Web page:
But what's the problem? Surely if we can now get them legally then there's no need.

Well, assuming we could get everything legally, there might still be a need and I'm going to use Yakitate!! Japan to illustrate that. See, crunchyroll and their ilk have to crank this stuff out. They have contracts to keep to and casts to simul with so they can't faff. This is why they just put up the DVD versions of shows instead of going through and subbing them again and it's why sometimes you'll find a show on crunchyroll that clearly has substandard translators working on it. Yakitate needs better than that.

For the uninitiated, Yakitate!! Japan is the story of a young baker on his quest to find a bread that Japan can be proud to call its own. At least that's what it probably says on the DVD cover. What it really is is a masterclass in how to pack as many puns as humanly possible into one TV show (outside of a Mako speech from Kill la Kill). The problem is that Japanese puns are labyrinthine in nature and you really need to understand Japanese both as a language and a culture to hope to unpack them. Yakitate was actually one of the first shows I watched when I started getting seriously into the medium and I have fond memories of watching it with my finger over the pause button, ready to read a translator's note explaining whatever joke got made and still finding it hilarious.

But the DVD doesn't have that. The DVD is made for people that will watch it without pausing, like this:

There's nothing wrong with the DVD version. I'm sure it's still a great show with that semi localised sort of sub but it loses the soul that made the show truly great. This is what we lose by relying on the likes of crunchyroll to bring us our subs. I remember watching Kill la Kill and wishing I had walls of text all over Mako's monologues but that's not something you'll ever see on netflix.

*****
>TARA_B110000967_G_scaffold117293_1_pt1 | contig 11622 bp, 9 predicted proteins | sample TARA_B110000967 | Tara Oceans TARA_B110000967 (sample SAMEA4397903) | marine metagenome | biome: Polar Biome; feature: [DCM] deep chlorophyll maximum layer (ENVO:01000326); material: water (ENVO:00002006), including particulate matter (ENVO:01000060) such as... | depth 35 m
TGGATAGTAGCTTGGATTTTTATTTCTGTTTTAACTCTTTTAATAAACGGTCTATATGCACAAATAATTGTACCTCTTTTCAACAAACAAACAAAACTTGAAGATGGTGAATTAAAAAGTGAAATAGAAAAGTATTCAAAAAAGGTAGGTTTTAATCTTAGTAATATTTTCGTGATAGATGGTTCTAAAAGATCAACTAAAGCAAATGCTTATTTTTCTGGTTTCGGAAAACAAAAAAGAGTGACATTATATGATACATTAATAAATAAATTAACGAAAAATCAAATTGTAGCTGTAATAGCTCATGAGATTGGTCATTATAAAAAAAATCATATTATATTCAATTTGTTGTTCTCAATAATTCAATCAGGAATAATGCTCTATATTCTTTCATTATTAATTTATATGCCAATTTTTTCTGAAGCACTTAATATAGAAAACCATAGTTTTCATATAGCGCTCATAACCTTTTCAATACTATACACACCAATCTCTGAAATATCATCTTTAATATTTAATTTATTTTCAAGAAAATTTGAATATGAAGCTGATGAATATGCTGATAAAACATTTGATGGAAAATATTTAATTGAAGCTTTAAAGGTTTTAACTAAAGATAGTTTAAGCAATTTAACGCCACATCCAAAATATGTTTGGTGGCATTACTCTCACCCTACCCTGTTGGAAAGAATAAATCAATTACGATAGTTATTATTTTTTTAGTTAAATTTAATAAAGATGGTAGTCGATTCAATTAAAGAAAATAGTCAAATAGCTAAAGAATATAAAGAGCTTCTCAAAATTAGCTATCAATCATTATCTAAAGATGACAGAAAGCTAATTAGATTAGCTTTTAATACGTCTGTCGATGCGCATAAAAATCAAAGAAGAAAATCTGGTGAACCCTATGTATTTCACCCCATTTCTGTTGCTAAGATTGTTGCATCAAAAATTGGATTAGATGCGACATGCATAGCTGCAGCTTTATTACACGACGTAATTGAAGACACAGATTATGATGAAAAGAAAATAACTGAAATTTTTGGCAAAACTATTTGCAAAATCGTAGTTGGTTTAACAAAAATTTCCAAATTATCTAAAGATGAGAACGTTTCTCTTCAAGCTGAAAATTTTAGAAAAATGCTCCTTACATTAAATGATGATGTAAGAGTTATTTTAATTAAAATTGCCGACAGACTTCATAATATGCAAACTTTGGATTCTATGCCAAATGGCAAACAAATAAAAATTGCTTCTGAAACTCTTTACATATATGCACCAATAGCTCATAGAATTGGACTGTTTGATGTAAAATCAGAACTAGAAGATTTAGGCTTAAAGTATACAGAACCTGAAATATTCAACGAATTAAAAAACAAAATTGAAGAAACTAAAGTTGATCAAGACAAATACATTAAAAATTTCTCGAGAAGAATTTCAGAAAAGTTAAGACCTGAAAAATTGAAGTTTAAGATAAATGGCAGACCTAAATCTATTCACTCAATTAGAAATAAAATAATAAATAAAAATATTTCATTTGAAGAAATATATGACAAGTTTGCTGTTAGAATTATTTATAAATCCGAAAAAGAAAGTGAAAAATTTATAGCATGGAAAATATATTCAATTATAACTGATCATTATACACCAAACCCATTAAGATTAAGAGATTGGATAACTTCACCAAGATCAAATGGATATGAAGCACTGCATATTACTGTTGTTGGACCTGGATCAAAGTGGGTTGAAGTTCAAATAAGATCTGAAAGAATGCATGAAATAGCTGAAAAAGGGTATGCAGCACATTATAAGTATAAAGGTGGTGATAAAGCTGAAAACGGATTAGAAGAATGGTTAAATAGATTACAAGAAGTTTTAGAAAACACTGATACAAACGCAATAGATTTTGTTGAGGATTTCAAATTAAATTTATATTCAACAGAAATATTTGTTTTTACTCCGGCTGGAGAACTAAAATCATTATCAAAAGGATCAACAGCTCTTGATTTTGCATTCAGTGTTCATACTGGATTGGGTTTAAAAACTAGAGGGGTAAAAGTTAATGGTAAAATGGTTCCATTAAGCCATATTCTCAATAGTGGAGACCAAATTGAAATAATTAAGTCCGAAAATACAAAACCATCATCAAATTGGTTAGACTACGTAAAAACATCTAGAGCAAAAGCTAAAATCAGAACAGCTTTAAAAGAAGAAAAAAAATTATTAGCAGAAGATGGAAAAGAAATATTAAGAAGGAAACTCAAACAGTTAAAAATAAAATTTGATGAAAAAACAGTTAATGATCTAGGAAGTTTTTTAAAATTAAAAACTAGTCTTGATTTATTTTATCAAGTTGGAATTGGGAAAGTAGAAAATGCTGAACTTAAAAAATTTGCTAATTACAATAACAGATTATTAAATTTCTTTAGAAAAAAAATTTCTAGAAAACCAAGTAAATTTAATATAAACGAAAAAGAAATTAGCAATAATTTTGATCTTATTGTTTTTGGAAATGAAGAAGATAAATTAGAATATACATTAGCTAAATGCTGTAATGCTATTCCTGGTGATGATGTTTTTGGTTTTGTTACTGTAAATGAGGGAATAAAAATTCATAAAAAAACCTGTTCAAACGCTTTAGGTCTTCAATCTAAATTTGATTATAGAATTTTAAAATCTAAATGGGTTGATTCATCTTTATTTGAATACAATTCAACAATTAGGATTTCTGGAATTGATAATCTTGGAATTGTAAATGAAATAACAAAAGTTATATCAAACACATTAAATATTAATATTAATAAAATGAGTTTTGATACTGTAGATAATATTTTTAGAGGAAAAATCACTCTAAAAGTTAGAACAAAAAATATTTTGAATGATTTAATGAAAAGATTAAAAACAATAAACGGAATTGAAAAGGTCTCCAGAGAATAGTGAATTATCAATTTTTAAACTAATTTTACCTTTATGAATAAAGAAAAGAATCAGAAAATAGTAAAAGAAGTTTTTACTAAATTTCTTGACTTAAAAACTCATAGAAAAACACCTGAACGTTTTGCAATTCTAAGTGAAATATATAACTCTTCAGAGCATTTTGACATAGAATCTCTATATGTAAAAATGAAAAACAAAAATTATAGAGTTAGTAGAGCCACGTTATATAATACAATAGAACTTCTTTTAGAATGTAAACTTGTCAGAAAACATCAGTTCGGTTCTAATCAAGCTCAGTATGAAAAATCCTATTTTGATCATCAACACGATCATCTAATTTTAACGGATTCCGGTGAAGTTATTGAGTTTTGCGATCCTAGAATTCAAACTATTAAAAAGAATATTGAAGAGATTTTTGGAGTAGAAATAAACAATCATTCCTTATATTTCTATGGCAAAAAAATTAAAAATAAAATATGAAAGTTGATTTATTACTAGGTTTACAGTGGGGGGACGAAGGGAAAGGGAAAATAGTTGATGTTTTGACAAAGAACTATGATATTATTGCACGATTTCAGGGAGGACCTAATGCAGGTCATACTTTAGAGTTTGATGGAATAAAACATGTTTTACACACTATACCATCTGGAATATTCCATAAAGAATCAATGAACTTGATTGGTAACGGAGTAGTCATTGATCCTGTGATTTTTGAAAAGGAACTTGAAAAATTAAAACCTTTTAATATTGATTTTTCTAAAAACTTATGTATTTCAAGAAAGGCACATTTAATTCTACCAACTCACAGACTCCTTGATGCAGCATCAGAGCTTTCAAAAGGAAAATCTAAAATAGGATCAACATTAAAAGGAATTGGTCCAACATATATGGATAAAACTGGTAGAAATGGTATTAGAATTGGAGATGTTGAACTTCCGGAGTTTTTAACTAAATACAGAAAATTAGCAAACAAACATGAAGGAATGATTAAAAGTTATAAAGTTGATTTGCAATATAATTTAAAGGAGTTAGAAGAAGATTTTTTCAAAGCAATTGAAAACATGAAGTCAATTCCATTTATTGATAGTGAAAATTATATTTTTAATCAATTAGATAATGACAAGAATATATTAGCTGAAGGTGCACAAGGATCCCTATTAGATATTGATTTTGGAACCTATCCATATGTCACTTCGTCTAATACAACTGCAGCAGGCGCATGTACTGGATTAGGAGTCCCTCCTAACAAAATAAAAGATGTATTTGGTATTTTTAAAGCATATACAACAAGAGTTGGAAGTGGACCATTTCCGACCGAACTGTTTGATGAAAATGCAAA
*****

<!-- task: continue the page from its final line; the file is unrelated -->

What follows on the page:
So absolutely, even if the legal streaming sites were picking up everything, there would still be room for fansubs to school them in how to really bring a show to life.

But that's not the end of the story.

You may have noticed that I've not been linking any of these cartoons like I normally would. The reason for that is that you wouldn't be able to follow the links because none of these shows are available for crunchyroll users in the UK. So even if you've paid for it, you still can't see it.

Now, we can't blame crunchyroll for that, they've done the best they can and I would never suggest that they haven't done a lot. Hell, they've got Go Lion. That's dedication. But the industry won't let them spread the shows as far as they want to. The industry will insist that licences be negotiated with worldwide distributors and sometimes those distributors just won't want to play nice. I'm guessing they're the distributors that were charging me over £100 for the Yakitate box set. I realise that I would pay far more than that if I were to buy it in Japan but I don't much care.

So even watching it through the legal channels means that you have to engage in some casual piracy.

I try to believe in the streaming sites but it gets hard. A few months back I got an email from Animax saying that my credit card had expired and if I didn't update my details I would lose my subscription and I really had trouble caring. Sure Shomin Sample was ridiculous fun but Daisuki was managing to get One Punch Man up over a day earlier and free and Overlord was being released a full week after Funimation were releasing it in the US, so it gets hard to argue that my money wouldn't be better spent paying for a VPN to a country that has the anime somewhat near the time it airs. That and the interface is dire (whereas watching stuff on Daisuki is a joy. Everything's so pretty).

I guess that's it then. As long as teams of people are willing to do, for free, a better job than the people we pay to do it and as long as we pay for things and people around the world get to see them but we don't, the piracy will continue and I, for one, will welcome it with open arms. I'll still keep paying for the legal version but, much like my shrinkwrapped copy of Kuragehime, I may well not actually watch the legal version.

(But don't buy pirated DVDs, kids. That's just a bad idea and funds organised crime)

So I'll leave you all circulating those tapes. I'm off to see what else is on.